Friday Five: Facebook changes to Meta in major rebrand
Zone’s Ross Basham handpicks and shares the five best new stories on digital trends, experiences and technologies…
1. Facebook changes to Meta in major rebrand
So, the secret is out — Facebook has changed its corporate name to Meta as part of a major rebrand. The company said it would better “encompass” what it does, as it broadens its reach beyond social media into areas like virtual reality (VR). Individual platforms such as Facebook, Instagram and WhatsApp will keep their names.
Mark Zuckerberg announced the name as he unveiled plans to build a “metaverse” — an online world where people can game, work and communicate in a virtual environment, often using VR headsets. However, critics think Facebook is trying to divert attention away from the trove of negative stories hanging around the company.
2. Google lets U18s remove images from search
Google is trying to make it easier for under-18s to remove images of themselvesfrom search results. “We know that kids and teens have to navigate some unique challenges online, especially when a picture of them is unexpectedly available on the internet,” the company said in a blog post on Wednesday.
In short, under-18s or their guardians can fill out a form with image URLs, search result queries and URLs of search result pages. Google’s post also noted that this doesn’t mean that the images are gone from the internet. This comes at a time when tech companies are facing increased scrutiny over their effects on kids.
3. Cyber-attack hits UK internet phone providers
An “unprecedented” and co-ordinated cyber-attack has struck multiple UK-based providers of voice over internet protocol (VoIP) services, according to an industry body. Comms Council UK said several of its members had been targeted by distributed denial of service (DDoS) attacks in recent weeks.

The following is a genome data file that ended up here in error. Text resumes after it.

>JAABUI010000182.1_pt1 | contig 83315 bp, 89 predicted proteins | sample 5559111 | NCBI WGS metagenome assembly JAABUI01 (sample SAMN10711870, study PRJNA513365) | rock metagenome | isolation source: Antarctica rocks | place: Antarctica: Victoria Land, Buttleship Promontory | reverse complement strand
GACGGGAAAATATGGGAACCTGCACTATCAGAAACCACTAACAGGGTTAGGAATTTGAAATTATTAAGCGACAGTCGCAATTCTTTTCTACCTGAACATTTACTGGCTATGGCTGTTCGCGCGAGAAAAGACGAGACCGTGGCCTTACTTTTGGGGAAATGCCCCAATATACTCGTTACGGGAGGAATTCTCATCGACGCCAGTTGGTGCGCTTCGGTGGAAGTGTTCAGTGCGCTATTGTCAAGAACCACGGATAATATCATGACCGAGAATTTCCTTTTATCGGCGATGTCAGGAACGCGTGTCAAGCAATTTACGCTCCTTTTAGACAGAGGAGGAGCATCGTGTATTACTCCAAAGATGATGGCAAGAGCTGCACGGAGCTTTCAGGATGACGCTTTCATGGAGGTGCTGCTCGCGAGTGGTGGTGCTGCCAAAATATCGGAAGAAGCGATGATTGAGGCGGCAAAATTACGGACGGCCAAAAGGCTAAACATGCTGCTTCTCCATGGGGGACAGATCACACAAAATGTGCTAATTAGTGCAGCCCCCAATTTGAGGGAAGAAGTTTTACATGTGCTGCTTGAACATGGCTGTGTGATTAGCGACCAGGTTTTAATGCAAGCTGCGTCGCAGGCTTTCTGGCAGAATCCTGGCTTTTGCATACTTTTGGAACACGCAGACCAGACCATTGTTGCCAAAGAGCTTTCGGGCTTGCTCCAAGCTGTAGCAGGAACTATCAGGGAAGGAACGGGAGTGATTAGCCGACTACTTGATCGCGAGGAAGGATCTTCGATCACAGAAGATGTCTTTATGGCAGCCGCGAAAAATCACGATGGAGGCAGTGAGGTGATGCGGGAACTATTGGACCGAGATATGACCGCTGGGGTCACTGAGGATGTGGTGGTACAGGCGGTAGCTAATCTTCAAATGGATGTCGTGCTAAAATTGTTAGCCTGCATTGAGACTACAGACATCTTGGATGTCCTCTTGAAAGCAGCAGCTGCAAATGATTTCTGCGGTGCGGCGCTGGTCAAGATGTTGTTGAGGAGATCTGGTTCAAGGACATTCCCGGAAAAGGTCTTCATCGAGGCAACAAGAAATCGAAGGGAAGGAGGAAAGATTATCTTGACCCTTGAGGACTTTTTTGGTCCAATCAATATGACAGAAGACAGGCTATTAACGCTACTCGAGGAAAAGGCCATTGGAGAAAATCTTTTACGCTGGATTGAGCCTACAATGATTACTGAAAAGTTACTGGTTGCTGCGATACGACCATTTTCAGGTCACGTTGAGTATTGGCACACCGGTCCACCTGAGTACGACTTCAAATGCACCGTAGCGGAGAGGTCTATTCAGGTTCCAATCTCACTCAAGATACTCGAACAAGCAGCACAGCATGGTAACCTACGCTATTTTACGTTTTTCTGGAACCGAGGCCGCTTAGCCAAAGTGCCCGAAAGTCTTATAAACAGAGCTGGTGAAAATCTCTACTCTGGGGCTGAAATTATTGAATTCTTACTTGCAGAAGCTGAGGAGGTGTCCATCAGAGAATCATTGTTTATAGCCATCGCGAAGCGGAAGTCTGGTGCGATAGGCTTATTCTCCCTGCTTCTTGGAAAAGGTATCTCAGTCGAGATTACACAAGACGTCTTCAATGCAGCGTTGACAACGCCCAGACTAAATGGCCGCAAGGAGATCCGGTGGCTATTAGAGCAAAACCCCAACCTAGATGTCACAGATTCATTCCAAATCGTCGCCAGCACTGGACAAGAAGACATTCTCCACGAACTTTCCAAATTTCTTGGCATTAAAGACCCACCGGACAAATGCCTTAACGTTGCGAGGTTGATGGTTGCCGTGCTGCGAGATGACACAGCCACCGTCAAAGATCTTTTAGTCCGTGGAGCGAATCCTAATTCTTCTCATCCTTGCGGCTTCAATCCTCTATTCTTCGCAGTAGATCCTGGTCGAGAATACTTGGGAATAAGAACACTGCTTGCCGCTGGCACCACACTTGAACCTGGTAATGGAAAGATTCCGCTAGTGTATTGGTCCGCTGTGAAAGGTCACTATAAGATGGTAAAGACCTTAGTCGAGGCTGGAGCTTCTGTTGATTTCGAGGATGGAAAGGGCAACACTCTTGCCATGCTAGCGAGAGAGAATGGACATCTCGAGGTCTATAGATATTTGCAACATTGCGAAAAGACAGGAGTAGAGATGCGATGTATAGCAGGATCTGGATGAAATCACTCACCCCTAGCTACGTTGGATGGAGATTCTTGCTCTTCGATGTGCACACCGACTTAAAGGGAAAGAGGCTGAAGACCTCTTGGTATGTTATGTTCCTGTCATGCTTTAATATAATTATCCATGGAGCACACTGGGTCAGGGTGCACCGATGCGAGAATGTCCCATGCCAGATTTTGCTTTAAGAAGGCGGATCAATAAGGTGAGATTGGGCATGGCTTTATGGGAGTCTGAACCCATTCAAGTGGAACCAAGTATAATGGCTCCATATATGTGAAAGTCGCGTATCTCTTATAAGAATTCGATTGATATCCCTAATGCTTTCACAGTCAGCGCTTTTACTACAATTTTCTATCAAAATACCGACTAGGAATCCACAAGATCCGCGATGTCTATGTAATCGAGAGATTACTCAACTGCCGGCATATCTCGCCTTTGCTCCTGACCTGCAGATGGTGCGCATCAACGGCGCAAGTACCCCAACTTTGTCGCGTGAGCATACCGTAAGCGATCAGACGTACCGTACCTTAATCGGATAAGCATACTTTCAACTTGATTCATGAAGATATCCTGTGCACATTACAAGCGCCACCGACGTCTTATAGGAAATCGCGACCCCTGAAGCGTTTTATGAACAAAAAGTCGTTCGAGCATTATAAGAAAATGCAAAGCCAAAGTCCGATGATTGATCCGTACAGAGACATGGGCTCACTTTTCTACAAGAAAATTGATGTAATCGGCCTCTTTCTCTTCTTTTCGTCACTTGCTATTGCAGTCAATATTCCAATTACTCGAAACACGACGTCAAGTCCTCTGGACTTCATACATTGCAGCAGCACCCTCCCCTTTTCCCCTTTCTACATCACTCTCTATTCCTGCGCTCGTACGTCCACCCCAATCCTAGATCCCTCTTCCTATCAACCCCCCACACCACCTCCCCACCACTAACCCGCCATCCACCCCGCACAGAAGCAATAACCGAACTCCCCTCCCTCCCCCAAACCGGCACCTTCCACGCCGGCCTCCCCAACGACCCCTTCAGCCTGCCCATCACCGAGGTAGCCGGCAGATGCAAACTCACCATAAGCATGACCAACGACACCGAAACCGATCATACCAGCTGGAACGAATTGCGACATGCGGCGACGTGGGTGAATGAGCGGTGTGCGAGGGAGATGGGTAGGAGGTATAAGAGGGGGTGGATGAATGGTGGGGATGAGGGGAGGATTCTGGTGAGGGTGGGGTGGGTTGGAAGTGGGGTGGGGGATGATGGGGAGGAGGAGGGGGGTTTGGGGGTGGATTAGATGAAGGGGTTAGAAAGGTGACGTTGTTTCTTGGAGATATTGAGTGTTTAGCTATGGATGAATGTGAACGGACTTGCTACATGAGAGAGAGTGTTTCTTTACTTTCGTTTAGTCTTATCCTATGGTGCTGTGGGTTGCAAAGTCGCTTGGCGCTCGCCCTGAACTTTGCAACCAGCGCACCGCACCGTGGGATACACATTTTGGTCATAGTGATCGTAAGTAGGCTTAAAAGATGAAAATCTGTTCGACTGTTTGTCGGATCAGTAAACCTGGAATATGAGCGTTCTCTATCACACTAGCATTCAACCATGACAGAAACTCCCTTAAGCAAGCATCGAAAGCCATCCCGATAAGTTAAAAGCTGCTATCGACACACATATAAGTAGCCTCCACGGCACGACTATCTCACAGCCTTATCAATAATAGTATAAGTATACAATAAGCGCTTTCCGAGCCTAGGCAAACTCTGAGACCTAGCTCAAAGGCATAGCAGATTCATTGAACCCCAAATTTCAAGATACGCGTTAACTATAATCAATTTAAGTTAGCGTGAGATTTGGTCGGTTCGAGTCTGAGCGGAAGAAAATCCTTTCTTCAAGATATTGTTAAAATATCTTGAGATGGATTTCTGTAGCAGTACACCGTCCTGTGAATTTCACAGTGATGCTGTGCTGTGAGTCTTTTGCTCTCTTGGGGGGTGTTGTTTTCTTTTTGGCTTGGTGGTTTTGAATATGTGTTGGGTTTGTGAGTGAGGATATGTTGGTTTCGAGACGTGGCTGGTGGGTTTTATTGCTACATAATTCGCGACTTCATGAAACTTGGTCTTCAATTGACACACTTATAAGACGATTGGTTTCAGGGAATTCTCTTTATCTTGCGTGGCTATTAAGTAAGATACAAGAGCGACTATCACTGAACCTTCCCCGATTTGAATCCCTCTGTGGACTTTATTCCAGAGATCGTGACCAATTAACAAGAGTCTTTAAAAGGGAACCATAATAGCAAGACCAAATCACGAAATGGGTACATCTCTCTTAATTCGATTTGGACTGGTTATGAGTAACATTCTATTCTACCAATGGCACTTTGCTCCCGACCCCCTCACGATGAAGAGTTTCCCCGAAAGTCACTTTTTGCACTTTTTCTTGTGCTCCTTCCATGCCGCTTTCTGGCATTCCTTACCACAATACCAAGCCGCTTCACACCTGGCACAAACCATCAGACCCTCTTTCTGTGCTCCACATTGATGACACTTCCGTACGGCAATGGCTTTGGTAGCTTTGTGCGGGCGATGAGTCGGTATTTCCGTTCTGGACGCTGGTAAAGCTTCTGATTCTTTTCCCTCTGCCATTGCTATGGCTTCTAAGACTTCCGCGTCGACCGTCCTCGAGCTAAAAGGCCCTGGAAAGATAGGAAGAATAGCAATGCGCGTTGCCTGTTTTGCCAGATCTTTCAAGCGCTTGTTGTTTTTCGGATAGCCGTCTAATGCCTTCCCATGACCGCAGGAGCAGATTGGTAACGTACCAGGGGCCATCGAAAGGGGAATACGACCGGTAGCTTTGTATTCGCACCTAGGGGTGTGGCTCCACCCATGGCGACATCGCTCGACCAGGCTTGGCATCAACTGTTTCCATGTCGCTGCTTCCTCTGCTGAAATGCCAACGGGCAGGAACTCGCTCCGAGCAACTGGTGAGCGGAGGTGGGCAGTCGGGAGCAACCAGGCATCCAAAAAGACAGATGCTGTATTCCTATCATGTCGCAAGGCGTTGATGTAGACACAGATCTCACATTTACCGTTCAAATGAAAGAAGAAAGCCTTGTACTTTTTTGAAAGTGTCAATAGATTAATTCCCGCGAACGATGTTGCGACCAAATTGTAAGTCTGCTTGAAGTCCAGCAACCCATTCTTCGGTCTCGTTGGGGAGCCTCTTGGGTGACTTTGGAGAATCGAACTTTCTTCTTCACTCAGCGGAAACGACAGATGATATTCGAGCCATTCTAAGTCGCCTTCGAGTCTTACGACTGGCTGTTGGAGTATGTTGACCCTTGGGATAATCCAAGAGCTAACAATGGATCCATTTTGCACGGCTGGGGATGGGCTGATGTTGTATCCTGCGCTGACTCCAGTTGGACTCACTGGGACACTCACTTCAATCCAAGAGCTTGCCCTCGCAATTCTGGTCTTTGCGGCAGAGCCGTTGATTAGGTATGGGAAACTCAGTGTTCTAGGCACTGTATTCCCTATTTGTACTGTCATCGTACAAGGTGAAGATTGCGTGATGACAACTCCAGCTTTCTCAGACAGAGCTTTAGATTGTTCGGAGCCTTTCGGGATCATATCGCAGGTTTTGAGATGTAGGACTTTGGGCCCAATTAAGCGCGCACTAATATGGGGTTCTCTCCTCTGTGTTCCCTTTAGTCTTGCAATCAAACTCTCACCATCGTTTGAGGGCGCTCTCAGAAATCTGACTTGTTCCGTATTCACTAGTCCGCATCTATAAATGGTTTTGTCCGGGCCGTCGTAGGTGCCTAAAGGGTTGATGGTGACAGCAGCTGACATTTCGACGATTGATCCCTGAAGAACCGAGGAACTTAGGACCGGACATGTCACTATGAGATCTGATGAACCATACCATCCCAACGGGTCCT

VoIP providers offer internet-based calls to a range of customers, including businesses as well as public services, including the police and NHS. A Comms Council UK spokesman was unable to say how many firms were affected but added: “We have never seen anything like it since we were established back in 2004.”
4. UK to phase out multi-billion pound tech tax
Britain is to phase out a tax on revenues made by the likes of Facebook, Google and Amazon after global reforms were agreed. The UK last year launched a 2% digital services tax on sales by search engines, social media services and online marketplaces, which netted the Treasury £300m in the 2020/21 financial year.
That was a response to concerns that multinational tech giants making money in the UK were shifting their profits overseas where they could be taxed at lower rates. But now a global deal has been agreed in which the largest multinationals will be expected to pay a “fair share” of tax in the markets where they do business.
5. Flying taxis could be a reality in three years
For many people, the idea of flying taxis ferrying people around cities brings to mind the 1960s TV show The Jetsons. It depicted a family living in a futuristic metropolis where commuters headed to work in cars that soared through the air. Sixty years later those science-fiction dreams are closer than ever to becoming a reality.
With the likes of Uber and Boeing developing eVTOL (electric vertical take-off and landing) flying taxis, one report predicts that by 2040 there will be 430,000 such vehicles in operation around the world. And one California-based firm, Joby Aviation, hopes to get approval to begin commercial operations by 2024.